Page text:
Sweden and rape: the myth of the feminist haven

National stereotypes of Sweden tend to involve pop music, loud jumpers, sexual liberation and a fairly good grasp of feminism and gender politics. Julian Assange labelled Sweden the “Saudi Arabia of feminism”, presumably due to their desire to ask him some tricky questions about the rapes he probably perpetrated.

A vital part of good gender politics is taking rape seriously. Rape is a frighteningly common occurrence, and is typically gendered. These issues must be dealt with sensitively. A few stories have come to my attention which suggest that Sweden is not doing very well at this at all. Trigger warnings apply for the remainder of this post, and any links.

In one case, a cis male perpetrator was acquitted for attempted rape because his survivor was a trans woman. The survivor had not had SRS, and did not have a vagina. The court ruled that because the perpetrator had set out to rape a woman and the survivor was not a woman the crime could not have possibly happened. This verdict seems to imply that, simply by being trans, a person cannot be raped. This “not a real woman” line rears its head from all corners, from the misogynists to some branches of radical feminism. It is a thoroughly repugnant, antediluvian mode of thought that needs to be extinguished.

Regardless of gender or sex, a person can be raped. That a court bought a defence that stated “actually, she turned out to be a man” suggests not only that trans women cannot be the targets of sexual abuse, but also cis men. The ruling reflects the patriarchal belief that rape is something that exclusively happens to women who make ideal victims.

Another case involves a young woman with Asperger’s who was raped. The perpetrator was acquitted as the Court of Appeal ruled that he could not read the woman’s expression due to her disability. This acquittal represents the swallowing of a different rape myth: that consent is the absence of a “no” rather than the presence of a “yes”. The implications of this case for other non-neurotypical survivors are quite, quite terrifying.

And of course, one can make the point that the allegations against Assange were not taken seriously by the authorities initially. While Assange’s cheerleaders like to suggest that this is due to some sort of evil conspiracy and the lying bitches were probably making the whole thing up anyway, there is a rather more mundane explanation for this: rape allegations against powerful men are seldom taken seriously. It was only as Assange’s star began to fall that Sweden began to take an interest.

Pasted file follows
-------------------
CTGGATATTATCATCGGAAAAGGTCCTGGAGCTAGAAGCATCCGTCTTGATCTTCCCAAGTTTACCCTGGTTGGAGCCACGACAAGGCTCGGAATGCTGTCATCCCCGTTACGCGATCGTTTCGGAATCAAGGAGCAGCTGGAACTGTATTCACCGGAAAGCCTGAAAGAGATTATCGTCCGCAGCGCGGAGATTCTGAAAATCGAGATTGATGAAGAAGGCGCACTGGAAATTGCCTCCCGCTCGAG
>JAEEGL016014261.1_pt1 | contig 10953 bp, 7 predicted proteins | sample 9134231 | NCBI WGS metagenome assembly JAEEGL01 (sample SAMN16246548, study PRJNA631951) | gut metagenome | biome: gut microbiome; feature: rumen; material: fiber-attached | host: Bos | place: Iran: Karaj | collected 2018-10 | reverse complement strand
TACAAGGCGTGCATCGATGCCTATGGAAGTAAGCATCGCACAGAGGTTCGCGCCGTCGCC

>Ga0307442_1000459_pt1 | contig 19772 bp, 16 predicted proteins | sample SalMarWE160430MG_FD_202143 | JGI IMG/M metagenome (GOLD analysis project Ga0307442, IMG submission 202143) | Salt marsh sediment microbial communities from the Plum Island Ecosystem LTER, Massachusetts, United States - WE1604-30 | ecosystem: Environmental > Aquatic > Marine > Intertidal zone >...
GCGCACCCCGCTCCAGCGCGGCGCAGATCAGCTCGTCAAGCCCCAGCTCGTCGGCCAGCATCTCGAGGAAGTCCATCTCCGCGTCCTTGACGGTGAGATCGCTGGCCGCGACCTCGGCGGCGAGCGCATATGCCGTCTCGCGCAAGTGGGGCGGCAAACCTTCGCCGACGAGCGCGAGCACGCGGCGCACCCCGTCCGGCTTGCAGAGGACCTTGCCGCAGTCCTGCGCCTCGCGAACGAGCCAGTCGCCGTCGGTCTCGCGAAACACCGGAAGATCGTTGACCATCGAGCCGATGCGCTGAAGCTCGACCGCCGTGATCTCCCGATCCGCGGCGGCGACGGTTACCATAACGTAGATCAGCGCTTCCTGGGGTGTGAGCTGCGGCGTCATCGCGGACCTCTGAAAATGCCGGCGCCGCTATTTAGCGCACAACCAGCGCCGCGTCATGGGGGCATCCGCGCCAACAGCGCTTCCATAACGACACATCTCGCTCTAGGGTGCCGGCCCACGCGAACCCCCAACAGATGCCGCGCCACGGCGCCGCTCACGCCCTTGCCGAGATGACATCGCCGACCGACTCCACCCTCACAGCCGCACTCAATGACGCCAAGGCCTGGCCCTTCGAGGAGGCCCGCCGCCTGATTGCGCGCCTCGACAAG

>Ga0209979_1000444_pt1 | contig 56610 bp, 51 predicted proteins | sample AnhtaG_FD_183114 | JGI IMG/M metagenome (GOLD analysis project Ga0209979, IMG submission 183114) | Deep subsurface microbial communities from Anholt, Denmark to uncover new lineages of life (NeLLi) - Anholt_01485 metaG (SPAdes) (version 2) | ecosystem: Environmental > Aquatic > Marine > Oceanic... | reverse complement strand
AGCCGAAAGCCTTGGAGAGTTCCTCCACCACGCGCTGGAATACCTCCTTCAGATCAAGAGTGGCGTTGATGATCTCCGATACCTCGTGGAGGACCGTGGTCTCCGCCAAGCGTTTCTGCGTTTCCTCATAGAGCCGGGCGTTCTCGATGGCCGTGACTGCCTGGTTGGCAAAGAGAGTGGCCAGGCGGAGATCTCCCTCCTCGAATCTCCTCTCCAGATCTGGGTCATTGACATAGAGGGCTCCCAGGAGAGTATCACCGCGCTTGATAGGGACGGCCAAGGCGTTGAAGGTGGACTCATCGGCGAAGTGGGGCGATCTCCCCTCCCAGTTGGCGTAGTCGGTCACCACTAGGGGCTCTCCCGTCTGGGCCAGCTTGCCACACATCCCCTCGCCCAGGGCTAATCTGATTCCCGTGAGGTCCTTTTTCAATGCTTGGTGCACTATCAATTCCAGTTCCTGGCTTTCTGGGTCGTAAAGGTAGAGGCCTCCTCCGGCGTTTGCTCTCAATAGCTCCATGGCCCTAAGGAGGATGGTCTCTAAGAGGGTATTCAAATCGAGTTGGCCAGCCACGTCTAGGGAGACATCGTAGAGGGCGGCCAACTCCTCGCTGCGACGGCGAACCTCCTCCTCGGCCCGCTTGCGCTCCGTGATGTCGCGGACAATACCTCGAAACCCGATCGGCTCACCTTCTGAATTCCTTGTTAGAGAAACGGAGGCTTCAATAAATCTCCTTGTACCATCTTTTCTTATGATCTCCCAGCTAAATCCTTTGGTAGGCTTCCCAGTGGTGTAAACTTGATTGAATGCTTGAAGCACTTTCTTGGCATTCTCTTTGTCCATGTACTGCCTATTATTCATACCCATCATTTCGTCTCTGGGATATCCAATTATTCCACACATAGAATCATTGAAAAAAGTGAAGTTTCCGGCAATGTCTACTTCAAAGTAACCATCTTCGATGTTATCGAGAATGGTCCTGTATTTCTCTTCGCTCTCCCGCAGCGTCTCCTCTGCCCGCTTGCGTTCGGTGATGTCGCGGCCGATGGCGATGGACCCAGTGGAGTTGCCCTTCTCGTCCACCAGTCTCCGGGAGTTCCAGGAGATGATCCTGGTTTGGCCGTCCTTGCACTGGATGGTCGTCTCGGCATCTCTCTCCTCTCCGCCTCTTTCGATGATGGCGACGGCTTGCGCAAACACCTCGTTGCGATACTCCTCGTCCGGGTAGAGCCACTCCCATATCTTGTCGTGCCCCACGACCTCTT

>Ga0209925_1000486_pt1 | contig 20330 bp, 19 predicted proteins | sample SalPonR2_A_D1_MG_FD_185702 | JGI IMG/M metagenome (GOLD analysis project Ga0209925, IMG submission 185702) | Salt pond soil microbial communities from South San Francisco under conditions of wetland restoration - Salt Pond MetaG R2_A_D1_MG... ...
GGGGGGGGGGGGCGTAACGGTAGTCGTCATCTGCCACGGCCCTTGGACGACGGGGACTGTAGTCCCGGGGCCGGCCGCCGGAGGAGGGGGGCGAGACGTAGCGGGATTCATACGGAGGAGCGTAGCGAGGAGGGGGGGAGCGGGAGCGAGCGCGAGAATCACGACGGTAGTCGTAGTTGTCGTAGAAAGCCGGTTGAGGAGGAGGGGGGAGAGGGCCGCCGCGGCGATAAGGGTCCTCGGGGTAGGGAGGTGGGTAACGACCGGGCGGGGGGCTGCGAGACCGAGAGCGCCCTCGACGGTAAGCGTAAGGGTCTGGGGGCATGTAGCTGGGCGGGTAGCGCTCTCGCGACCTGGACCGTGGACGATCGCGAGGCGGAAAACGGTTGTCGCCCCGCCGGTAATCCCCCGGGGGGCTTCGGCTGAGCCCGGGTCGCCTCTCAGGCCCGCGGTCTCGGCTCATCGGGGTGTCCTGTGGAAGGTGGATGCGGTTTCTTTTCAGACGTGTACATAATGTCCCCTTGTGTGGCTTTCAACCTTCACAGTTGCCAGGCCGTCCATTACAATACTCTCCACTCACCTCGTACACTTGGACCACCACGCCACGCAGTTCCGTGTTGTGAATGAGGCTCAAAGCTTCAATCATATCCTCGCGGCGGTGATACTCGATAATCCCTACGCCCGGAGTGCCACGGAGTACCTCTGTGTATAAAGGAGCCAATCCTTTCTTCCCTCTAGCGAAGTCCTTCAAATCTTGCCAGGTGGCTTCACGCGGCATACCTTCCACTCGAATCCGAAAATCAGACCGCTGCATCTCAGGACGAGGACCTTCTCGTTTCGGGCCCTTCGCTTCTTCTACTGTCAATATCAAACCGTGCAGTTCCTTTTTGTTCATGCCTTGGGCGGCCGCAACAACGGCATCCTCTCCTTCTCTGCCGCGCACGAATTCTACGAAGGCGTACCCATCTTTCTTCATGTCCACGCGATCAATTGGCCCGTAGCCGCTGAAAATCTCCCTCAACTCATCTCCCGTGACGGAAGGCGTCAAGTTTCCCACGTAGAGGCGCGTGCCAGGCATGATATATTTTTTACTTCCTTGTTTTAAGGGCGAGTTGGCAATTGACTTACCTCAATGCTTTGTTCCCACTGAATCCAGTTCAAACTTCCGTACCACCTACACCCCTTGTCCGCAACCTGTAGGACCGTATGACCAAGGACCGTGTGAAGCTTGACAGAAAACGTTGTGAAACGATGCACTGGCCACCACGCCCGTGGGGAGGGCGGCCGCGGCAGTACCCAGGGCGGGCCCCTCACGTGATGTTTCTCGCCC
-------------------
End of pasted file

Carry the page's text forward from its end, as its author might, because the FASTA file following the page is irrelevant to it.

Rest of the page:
A legal system is always inextricably bound up in the beliefs of the culture that created it. Rape culture is alive and well throughout the world, and therefore this damaging set of assumptions gains a degree of credibility as judges believe untruths and the minds of the lawmakers are swaddled in lies. Sweden is no different, and its implementation of “justice” is as likely to engage in rape apologism as any other legal system. It is not a haven of feminism, it is the same as anywhere else.


Many thanks to @konvention who linked me to the article about the woman with Asperger’s.

7 thoughts on “Sweden and rape: the myth of the feminist haven”

  1. Regarding the first case, the legal precedent being set is so astonishingly terrifying that I don’t think anyone in Sweden has fully thought it through.

    The argument “the survivor had no vagina, therefore rape could not have been carried out” essentially implies that if someone charged with attempted rape can demonstrate that the rape in question would have for some reason been prevented, then no crime could have been committed and thus no crime was committed.

    This, however, is utterly insane because every attempted rape case involves a rape that was somehow prevented – that’s exactly what the crime “attempted rape” is. Using this logic, no attempted rape case could ever be tried sucessfully. Its very definition includes the argument for its dismissal.

    The legal precedent being established is that ‘attempted rape’ is not a crime at all, but is in fact proof of the absence of a crime.

    1. From what I hear, they’re appealing, which I think they should. An attempted rape is always an attempted rape, regardless of the gender and a lot of people have been outraged after hearing about the case. They are correct, the rape did not take place so naturally the man should not be charged with that. Nevertheless, the intent was there and he intentionally beat her and ripped her clothes off, just to notice the male genitalia. So what? HE INTENDED TO RAPE HER AND PROCEDED IN BEATING AND FORCEFULLY UNDRESSING HER. That is attempted rape. Which IS a crime. Always. Without exeptions.

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